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WTF is Quilibrium (My Notes)

A smooth brained reading of the Quilibrium White paper

High Level Summary

  • Solves trilemma of privacy, verifiability and censorship resistance (using p2p network)

  • Network —> oblivious sharded hypergraph database

    • With Database OS system on top which provides services to build applications

  • 3 Levels —> communication, query planner, storage

Communication Layer

Planted Clique Addressing Scheme

  • A graph (dots and lines) has a subset called a clique (all dots with same connections to each other)

    • This subset is difficult to find if you’re autistic and impossible if you’re not

    • If you make a clique by amending a graph (I guess that’s allowed, but it feels like cheating) then this is called a planted clique.

      • Don’t even bother trying to distinguish between a random graph and one that has a planted clique, you can’t

Triple-Ratchet Protocol

  • Extension to double ratchet (I should have guessed)

  • Asynchronous DKG ratchet to provide group key as counterparty receiver key plugged into double-ratchet algo’s Diffie-Hellman process.

    • That’s an actual sentence in the paper. This (derogative) loves stringing big words together. Now I have to spend 20 min using my Intel Pentium 3 processor brain to try to understand it.

      • Uses a triple ratchet in a double ratchet to get a group key. No I don’t know what either of these ratchet’s are, let’s keep reading.

      • My eyes are glazing over. Going to just try to understand through osmosis. Seems to be we’re trying to get a group key where not all the homies have to be online.

  • Ok so it was about trying to get a group key where the homies don’t have to be online and they key is only for homies. Don’t know what we’re doing with this group key, but we can make it now.

Shuffled Lattice Routing Protocol

  • Anonymity is hard. Shuffling. Lattice. Ok so the goal is to make things anonymous. What things? Let’s find out.

    • Our messages. That’s what we’re trying to make anonymous. We’re in the communication layer. Duh.

  • We’re doing a bunch of math on the comms until it looks like gibberish to someone. Oh wait it’s coming together. That planted clique. Ok wait we can do this.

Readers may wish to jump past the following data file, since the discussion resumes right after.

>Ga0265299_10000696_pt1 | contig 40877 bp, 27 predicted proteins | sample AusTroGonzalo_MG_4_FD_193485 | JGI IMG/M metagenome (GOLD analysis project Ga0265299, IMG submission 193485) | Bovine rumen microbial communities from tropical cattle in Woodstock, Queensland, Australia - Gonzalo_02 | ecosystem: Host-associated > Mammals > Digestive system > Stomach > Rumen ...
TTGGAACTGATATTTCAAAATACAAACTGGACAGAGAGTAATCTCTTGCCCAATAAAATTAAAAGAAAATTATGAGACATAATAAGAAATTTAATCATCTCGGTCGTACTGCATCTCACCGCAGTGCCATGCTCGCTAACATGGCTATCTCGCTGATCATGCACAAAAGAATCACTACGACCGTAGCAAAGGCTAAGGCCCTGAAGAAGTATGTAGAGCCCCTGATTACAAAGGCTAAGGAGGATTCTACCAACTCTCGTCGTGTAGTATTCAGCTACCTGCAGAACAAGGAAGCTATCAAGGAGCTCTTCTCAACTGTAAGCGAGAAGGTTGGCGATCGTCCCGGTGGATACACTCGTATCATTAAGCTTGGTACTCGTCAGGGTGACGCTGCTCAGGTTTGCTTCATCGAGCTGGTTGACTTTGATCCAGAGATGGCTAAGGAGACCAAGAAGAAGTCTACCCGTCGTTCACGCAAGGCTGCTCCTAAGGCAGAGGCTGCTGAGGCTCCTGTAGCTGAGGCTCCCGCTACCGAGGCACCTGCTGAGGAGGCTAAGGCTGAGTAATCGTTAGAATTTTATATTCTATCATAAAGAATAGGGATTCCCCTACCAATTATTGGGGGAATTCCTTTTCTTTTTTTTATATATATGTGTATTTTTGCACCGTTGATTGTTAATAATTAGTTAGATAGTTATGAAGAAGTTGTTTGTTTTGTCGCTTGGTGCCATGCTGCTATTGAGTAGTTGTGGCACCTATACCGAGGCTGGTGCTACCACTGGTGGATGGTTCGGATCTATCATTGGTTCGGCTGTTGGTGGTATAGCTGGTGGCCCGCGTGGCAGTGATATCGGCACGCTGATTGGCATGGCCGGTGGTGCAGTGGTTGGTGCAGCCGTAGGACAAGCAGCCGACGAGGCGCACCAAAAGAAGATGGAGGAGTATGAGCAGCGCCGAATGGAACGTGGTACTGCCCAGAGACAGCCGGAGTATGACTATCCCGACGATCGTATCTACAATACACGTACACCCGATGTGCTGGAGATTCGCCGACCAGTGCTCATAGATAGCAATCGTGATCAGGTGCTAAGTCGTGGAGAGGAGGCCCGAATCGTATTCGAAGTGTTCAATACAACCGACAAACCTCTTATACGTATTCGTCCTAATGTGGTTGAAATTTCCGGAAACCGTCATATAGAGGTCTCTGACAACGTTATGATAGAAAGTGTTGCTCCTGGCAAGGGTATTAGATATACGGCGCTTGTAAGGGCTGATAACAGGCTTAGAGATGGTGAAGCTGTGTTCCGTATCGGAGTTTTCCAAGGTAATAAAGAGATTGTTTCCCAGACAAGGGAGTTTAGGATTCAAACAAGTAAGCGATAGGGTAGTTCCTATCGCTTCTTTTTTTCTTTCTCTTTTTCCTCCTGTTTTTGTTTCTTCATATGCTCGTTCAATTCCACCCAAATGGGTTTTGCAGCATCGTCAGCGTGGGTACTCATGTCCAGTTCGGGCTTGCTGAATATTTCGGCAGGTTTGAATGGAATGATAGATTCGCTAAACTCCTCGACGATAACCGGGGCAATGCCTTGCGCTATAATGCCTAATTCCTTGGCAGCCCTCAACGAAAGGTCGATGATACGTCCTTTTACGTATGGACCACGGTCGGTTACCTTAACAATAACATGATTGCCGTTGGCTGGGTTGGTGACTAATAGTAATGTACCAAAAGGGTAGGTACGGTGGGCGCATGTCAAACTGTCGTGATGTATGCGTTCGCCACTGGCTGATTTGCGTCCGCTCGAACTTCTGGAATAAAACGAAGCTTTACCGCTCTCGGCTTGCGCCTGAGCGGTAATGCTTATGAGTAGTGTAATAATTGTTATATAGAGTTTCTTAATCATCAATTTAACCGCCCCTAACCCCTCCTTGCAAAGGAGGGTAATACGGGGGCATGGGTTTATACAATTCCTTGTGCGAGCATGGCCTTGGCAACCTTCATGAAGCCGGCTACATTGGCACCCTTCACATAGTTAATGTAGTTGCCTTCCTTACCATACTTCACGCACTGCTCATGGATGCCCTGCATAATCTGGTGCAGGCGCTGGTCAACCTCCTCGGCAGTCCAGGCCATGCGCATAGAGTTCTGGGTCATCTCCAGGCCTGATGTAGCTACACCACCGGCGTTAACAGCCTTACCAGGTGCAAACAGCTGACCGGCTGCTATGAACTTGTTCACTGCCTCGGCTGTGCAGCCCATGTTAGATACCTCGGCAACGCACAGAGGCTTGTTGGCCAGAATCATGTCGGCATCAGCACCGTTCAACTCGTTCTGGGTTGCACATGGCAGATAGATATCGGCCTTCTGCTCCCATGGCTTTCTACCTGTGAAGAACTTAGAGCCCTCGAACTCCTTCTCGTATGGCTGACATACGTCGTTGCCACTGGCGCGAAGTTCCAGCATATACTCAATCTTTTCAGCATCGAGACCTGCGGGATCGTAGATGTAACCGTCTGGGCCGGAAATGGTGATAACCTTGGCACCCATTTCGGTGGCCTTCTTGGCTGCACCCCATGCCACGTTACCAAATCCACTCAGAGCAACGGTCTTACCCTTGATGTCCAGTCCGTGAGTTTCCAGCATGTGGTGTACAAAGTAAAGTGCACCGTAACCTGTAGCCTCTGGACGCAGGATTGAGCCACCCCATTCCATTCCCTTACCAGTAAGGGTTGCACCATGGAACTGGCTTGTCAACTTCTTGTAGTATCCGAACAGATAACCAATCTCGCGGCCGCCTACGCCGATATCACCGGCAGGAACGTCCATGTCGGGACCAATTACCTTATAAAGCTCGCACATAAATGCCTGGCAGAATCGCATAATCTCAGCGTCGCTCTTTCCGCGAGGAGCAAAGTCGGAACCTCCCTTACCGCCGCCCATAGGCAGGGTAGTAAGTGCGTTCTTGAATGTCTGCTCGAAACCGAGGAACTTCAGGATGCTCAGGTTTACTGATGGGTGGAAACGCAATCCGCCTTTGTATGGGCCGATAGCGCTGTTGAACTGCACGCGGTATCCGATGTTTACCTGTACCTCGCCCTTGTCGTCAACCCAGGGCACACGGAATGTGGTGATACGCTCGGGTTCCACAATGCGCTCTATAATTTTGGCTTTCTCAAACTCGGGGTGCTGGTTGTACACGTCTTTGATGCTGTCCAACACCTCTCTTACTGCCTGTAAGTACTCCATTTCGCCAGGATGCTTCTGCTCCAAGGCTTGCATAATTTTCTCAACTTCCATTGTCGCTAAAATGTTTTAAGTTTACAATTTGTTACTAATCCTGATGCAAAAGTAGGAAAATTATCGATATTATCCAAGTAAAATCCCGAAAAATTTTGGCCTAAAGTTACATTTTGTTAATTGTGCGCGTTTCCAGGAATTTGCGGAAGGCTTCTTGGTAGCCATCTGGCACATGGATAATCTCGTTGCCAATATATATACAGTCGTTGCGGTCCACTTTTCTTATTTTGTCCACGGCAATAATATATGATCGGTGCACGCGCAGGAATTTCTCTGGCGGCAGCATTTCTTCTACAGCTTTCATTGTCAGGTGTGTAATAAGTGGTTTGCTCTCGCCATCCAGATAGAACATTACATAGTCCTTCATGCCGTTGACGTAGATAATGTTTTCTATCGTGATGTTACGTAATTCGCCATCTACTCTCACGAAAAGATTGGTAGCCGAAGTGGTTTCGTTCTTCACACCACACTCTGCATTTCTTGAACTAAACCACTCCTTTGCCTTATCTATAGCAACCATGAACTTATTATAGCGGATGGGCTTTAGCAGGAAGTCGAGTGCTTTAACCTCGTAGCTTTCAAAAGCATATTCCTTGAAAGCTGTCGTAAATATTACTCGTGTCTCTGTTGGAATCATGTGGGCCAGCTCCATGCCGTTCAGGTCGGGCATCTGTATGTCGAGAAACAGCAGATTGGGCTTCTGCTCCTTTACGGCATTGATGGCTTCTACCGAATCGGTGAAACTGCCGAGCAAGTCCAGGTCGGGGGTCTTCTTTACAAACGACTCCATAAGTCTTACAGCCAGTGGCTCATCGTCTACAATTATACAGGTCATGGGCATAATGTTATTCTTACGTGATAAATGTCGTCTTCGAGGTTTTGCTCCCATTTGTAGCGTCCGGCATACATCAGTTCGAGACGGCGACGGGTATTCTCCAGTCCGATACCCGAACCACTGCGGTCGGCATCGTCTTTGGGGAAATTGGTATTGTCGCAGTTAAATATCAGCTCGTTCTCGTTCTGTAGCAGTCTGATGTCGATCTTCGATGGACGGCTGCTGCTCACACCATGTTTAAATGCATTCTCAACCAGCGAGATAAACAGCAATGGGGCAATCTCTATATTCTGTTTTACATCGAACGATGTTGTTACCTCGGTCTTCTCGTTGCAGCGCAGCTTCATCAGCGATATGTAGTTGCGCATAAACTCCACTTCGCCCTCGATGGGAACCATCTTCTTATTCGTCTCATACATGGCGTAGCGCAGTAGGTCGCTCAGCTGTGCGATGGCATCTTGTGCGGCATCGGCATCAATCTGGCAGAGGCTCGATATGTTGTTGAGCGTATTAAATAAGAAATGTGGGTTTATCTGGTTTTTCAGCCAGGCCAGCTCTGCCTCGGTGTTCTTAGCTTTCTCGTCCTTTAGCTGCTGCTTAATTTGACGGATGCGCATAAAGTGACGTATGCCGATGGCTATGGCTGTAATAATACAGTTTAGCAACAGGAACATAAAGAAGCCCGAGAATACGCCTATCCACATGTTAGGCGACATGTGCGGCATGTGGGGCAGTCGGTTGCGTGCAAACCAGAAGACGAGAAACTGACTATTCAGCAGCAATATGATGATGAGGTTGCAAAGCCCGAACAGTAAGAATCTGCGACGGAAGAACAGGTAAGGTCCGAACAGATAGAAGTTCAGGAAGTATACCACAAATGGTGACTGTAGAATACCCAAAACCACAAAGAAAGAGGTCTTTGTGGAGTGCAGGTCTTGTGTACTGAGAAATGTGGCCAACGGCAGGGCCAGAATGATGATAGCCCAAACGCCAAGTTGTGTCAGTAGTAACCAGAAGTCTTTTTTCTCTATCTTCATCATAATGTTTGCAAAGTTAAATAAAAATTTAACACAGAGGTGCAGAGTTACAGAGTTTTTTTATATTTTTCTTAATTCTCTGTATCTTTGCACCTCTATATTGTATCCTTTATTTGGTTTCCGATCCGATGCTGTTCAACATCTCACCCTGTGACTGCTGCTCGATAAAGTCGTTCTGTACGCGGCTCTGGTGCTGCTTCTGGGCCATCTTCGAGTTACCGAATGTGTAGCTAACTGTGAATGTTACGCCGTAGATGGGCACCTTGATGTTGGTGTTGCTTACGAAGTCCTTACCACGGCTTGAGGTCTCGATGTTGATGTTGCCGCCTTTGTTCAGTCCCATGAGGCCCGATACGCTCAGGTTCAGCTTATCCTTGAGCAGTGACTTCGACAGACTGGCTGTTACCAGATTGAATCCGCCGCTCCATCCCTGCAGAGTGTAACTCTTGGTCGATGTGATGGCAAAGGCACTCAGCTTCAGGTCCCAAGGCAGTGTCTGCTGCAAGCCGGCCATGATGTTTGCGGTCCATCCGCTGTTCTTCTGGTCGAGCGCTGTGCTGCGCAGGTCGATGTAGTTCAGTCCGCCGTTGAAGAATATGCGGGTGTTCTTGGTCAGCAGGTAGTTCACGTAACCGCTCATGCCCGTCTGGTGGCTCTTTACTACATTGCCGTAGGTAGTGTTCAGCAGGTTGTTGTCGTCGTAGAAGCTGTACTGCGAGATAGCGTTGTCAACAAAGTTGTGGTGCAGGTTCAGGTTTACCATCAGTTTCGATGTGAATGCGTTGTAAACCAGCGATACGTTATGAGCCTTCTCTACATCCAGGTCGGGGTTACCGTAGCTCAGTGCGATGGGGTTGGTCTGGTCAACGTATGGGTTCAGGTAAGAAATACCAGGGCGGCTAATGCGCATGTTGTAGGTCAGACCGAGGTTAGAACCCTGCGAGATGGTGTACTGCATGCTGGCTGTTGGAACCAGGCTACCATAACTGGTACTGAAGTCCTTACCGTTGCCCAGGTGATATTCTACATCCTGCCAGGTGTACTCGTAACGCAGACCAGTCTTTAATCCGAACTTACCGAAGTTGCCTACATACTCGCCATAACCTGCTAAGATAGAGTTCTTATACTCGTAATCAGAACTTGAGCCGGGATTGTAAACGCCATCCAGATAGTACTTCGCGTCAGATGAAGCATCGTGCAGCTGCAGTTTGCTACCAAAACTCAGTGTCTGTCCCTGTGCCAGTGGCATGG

• The random planted clique is a group, and the make a key, and prob sign it so we know it was homies only, then they do the lattice shuffle so no one can tell who this set of homies are. Gossip layer is prob how they talk to each other xoxo.

Gossip Layer

  • It totally was how they talk to each other. We’re using GossipSub. Oh wait no, we’re throwing on a filter called bloom. So now it’s BlossomSub. Triple Double ratchet vibes here.

    • SLRP cluster under BlossomSub is where to go if you want to try to understand. Good luck

Query Planner Layer

  • Ok so this is a paragraph at the end. I guess there’s stuff we need to know.

Storage Layer

  • The next step looks like it’s the storage layer.

  • Built as a Verifiable Delay Function driven proof of storage with query processing proof of validity. I’m just going to throw this picture in and we can try to decipher it together.

  • We can do this team.

  • Ok so a VDF is a function that is a sequence, so processed one after another, you can verify the result faster than you can calculate it and the result is unique.

  • But of course that’s not good enough for us. We don’t want the basic VDF. We want the upgraded Wesolowski VDF. The basic ones uses prime numbers but this one uses imaginary quadratic field. Of course we’d use that one. Prime numbers for security? Bleh. Imaginary numbers are way stronger.

  • And we’re using the bloom clock from the messages in our last section as inputs to our VDF. So our clock filter is now merged with merkle proof selection. So that’s basically our hashed data.

  • Ok so hashed data, plus the time stamps into VDF so that’s how we know the order. VDF is doing the job of a blockchain in terms of setting the order.